From welder to machinist, carpenter to cop, the exemplary women whose voices resound throughout this inspiring anthology span ages, cultures, lifestyles and educational backgrounds as varied as the tools of their respective trades. Yet all are pioneers: females employed as skilled laborers in almost exclusively male fields. With integrity, spirit, touches of humor and much wisdom, they reveal their trials, triumphs, fears and dreams. On the downside is the double-edged sword of being both a woman and an apprentice, overt sexual harassment and quieter managerial discrimination. But also evident is the wonder of and pride in unique achievements. Two common themes emerge as particularly encouraging: the women truly love their work and emphasize camaraderie (not competition) among tradeswomen, solidified by the networking groups in which most are active participants. Cheers to Martin, electrician and tradeswomen organizer, for structuring a forum as literate and enjoyable as it is relevant. Photos not seen by PW. (Nov.)
The time has come to address the history of women working in fields that traditionally have been dominated by men, and these two titles do an admirable job. It is hard, however, to imagine either being selected by a student browsing for nonfiction. Hard Hatted Women is a well-written, well-edited study, based on interviews and essays from women in a wide variety of "non-traditional, blue-collar" jobs. Twenty-six women in twenty-six lines of work tell of the physical demands of being a carpenter, ironworker, miner, and truck driver, among others. The common thread, though, is sexism. An electrician says, "On one remodel job, a residence for elders, one of the electricians joked about pulling the fire alarm and raping all the women residents-mostly in their eighties and nineties.... When I tried to say why a comment like that wasn't funny, he suggested that I could rape all the men." Martin unveils the sexism and harassment in full spectrum. She's Been Working on the Railroad focuses on the many tasks, blue-collar and otherwise, women have done in railroading. Individual biographies focus on a variety of jobs: stewardess-nurse, research engineer, dispatcher, locomotive engineer, and telegraph operator. The well-done scholarly approach features a glossary and notes, as well as an index. The volume has eye appeal: many photographs and lots of white space entice the reader. The outlook of this book is more positive and appropriate for the age-level intended. Levinson gives examples of the sexism these women faced, but does so without an emphasis on harassment. She writes of a railroad Brahman: "She was an enthusiastic student, but every day the men tried to discourage her by making demeaning remarks, such as calling women inferior, and by telling her horror stories about accidents and deaths on the railroad." The brutal honesty of the first volume might be frightening to younger, less sophisticated girls. For example, there is a reference to a man putting his hand down a woman's pants, and forms of the word "shit" are used over and over. But each of these books leaves the reader with a sense of pride in these women who have overcome great obstacles to enter their fields. Photos. Note: This review was written and published to address two titles: Hard-Hatted Women: Life on the Job and She's Been Working on the Railroad. VOYA Codes: 3Q 1P S (Readable without serious defects, No YA will read unless forced to for assignments, Senior High-defined as grades 10 to 12).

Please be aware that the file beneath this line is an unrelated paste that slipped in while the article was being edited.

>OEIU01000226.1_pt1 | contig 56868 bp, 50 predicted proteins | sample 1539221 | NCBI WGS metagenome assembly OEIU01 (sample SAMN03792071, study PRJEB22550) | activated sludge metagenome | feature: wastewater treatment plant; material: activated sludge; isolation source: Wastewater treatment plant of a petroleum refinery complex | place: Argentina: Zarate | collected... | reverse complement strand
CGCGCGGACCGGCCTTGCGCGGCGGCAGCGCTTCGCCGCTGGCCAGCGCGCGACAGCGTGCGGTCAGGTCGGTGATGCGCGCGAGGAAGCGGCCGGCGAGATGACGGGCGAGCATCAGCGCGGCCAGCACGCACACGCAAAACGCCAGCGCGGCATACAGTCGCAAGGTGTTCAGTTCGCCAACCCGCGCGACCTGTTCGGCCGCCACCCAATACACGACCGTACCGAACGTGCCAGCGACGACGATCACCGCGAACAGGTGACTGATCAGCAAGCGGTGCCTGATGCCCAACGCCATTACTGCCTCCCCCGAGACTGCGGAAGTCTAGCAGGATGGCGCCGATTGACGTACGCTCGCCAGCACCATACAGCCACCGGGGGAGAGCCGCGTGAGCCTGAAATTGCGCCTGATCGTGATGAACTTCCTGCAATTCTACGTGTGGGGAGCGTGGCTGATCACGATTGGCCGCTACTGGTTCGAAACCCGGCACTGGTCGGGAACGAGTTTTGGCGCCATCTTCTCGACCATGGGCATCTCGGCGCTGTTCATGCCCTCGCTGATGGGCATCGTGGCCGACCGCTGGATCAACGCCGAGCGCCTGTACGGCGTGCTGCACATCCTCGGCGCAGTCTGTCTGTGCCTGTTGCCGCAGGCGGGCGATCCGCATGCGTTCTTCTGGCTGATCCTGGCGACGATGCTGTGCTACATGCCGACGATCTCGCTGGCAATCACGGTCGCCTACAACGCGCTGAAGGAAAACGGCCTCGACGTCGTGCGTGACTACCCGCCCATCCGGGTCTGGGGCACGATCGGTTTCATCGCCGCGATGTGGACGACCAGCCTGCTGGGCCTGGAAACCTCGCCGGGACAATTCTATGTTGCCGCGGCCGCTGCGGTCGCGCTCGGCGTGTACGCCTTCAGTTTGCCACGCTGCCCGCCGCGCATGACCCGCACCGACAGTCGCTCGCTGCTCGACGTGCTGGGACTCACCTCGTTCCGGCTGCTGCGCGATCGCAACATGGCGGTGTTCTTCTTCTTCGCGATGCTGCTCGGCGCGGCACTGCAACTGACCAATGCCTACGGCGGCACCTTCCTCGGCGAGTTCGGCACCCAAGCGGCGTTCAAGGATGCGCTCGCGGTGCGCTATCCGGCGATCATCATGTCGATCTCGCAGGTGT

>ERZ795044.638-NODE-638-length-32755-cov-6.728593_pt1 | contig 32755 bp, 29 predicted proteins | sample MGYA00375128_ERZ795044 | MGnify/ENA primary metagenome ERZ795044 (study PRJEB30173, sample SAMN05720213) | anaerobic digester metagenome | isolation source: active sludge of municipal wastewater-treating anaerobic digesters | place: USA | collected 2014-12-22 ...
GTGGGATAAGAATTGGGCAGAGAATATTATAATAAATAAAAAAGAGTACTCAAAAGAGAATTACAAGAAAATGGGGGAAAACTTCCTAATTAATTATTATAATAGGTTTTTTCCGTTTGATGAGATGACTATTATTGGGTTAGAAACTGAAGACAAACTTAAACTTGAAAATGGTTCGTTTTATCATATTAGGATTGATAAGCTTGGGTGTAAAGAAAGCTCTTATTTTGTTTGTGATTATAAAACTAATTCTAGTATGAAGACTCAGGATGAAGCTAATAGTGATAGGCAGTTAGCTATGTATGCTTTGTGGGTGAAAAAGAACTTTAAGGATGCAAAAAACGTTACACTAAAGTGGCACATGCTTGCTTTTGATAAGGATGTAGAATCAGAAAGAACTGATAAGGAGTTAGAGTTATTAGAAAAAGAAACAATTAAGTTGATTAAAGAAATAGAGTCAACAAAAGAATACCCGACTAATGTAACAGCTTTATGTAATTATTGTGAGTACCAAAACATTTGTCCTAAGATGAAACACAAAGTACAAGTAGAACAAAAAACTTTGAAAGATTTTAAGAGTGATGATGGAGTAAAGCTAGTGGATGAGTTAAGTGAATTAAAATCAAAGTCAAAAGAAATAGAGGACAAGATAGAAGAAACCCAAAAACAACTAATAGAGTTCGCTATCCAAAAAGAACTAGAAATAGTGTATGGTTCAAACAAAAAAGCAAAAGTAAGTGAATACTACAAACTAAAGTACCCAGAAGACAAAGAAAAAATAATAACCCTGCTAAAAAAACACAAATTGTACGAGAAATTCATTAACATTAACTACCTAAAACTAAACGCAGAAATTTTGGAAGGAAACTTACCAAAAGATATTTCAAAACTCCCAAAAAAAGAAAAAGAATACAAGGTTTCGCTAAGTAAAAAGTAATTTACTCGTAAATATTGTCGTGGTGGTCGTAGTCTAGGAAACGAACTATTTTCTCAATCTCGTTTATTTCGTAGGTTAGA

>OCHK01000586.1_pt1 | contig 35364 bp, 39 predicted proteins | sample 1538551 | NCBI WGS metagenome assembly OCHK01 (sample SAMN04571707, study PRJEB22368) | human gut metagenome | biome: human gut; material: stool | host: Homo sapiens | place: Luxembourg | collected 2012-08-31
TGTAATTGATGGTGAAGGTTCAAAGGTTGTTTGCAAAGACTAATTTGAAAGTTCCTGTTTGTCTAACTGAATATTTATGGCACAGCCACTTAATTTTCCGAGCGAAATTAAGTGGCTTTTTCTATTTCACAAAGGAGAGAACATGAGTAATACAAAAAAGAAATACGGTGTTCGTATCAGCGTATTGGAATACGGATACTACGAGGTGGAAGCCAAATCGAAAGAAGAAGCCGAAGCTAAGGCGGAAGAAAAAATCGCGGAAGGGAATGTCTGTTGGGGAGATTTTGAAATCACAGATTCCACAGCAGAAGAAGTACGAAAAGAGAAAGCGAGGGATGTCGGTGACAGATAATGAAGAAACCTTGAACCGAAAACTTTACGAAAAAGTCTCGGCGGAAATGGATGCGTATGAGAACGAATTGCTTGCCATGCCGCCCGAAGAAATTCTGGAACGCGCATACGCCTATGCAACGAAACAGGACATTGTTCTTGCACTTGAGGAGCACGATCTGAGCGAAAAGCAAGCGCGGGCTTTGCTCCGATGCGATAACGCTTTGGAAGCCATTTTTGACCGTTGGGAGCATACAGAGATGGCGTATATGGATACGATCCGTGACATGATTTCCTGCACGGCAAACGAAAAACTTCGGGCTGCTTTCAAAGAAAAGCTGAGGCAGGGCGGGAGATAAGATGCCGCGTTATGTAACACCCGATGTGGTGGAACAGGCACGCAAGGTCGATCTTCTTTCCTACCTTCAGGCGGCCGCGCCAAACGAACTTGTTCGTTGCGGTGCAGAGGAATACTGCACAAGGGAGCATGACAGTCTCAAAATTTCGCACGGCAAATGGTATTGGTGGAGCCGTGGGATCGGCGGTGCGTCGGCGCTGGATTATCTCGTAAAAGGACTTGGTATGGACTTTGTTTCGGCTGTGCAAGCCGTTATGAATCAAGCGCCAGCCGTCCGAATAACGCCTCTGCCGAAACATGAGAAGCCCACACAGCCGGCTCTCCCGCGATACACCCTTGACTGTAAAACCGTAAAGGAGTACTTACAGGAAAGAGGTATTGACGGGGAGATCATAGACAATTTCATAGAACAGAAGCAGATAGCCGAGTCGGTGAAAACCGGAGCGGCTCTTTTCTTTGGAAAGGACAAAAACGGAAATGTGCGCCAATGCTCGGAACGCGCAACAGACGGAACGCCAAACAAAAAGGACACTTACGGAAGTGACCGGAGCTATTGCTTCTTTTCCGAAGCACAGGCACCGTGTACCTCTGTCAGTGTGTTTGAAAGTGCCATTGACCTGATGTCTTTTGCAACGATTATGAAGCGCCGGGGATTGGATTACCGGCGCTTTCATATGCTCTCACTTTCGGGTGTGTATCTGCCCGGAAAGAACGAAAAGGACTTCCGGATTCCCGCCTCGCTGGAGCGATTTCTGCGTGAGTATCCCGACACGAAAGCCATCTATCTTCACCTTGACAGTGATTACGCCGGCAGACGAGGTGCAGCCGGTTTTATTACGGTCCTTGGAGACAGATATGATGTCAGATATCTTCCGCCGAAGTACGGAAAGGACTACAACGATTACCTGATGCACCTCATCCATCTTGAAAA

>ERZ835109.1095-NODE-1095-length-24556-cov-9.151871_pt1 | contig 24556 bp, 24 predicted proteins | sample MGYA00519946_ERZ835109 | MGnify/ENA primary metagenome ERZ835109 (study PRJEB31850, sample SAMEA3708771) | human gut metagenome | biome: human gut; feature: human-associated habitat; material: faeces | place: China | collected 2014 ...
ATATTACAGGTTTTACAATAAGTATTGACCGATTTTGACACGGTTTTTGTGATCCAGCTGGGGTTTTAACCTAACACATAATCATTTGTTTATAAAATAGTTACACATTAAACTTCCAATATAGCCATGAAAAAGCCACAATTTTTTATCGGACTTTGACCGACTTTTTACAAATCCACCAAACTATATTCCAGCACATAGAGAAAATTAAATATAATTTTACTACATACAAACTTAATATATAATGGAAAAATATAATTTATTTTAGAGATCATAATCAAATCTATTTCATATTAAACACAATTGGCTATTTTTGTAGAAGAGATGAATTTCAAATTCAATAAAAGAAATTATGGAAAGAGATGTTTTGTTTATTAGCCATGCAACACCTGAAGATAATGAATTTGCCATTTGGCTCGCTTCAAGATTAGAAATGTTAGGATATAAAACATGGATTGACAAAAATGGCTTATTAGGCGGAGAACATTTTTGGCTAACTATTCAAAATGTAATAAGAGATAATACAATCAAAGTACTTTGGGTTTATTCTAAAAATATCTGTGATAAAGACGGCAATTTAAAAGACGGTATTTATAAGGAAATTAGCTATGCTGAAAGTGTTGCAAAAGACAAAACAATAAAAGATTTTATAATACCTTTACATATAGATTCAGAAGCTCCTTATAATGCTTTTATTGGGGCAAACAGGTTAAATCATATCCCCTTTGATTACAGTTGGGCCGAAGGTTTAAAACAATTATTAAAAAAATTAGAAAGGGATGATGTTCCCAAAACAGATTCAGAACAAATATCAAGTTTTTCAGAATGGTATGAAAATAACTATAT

In this lively collection, 26 women talk about their experiences in non-traditional, blue-collar work. Employed in occupations such as ironworkers, carpenters, truck drivers, and electricians, they describe the large and small challenges of life on the job. Their candid first-person narratives express common themes: the drive to prove oneself in trades where women are still underrepresented, struggles with harassment from male co-workers, and the sweet success of confidence, new skills, and earning higher wages. Martin is an electrician and a worker-activist. Lacks a subject index. Annotation c. Book News, Inc., Portland, OR (booknews.com)
Tradeswomen are survivors; they have to be if they plan on making a career in "the trades." Imagine having to fight your way through every day at work, warding off nasty, sexist comments, and trying to make a living doing something that is 95% male populated.(Perhaps you can relate). That's what many women in the trades have been contending with for years. Tradeswomen—women who work in nontraditional occupations such as electician, sheet metal worker, machinist, trucker or merchant sailor–face an inordinate amount of hazing, condescension and struggle. These stories, written form the real-life experiences of blue collar women, assure us that women in all occupations are struggling and succeeding in making a change; whatever it be political or social, it's definitely happening. Hard-Hatted Women gives us heart-felt and gut-wrenching accounts of women fighting to overcome indignities perpetuated by society. Their voices are strong, resonating and humorous.